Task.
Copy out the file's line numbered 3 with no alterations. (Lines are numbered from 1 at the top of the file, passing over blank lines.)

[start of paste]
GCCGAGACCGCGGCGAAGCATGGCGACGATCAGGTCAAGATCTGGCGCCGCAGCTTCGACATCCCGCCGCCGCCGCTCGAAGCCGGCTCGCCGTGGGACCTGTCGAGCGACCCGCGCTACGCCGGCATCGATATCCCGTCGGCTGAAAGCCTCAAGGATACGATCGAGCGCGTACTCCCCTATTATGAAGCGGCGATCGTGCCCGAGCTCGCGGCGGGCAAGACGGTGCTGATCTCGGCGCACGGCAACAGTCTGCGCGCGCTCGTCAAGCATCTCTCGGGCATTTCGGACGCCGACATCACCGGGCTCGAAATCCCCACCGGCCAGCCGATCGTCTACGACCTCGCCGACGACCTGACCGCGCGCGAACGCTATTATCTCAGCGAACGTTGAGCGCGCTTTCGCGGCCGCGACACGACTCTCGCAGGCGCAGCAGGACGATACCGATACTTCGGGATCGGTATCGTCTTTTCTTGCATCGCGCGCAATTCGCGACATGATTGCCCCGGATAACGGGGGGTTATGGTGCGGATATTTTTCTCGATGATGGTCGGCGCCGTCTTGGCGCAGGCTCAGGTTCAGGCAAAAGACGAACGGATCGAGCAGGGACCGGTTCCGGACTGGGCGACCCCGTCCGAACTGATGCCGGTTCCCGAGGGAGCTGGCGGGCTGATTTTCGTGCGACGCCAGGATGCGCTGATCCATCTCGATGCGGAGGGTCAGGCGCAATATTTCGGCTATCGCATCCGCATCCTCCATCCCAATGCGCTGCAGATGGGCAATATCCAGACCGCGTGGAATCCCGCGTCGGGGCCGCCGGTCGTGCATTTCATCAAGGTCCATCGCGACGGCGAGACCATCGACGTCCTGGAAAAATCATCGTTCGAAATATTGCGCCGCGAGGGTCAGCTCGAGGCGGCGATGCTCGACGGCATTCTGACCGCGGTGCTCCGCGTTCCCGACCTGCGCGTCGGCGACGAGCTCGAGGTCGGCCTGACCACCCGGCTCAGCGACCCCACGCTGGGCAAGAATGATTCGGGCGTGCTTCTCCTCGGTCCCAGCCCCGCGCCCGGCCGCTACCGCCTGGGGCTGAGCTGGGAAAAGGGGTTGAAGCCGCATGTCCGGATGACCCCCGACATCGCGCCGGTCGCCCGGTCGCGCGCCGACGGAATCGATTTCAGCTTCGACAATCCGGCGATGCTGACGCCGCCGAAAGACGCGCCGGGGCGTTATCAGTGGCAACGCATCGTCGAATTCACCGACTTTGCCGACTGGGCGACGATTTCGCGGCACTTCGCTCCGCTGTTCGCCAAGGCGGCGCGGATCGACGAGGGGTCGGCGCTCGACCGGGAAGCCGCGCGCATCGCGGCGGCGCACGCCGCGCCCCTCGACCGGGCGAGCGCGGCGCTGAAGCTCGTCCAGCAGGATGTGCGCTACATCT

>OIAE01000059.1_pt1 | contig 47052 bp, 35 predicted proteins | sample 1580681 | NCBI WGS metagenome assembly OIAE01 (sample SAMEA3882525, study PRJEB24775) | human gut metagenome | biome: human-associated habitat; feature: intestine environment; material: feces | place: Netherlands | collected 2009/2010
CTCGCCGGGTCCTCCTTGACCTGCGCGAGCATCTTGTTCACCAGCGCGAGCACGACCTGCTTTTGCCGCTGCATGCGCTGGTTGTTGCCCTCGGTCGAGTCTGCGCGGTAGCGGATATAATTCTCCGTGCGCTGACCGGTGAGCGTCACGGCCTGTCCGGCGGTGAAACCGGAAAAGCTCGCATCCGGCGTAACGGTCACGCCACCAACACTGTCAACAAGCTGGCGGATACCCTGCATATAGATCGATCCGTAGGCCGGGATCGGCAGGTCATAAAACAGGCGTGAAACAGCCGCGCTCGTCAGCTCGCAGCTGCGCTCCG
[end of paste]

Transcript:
CTCGCCGGGTCCTCCTTGACCTGCGCGAGCATCTTGTTCACCAGCGCGAGCACGACCTGCTTTTGCCGCTGCATGCGCTGGTTGTTGCCCTCGGTCGAGTCTGCGCGGTAGCGGATATAATTCTCCGTGCGCTGACCGGTGAGCGTCACGGCCTGTCCGGCGGTGAAACCGGAAAAGCTCGCATCCGGCGTAACGGTCACGCCACCAACACTGTCAACAAGCTGGCGGATACCCTGCATATAGATCGATCCGTAGGCCGGGATCGGCAGGTCATAAAACAGGCGTGAAACAGCCGCGCTCGTCAGCTCGCAGCTGCGCTCCG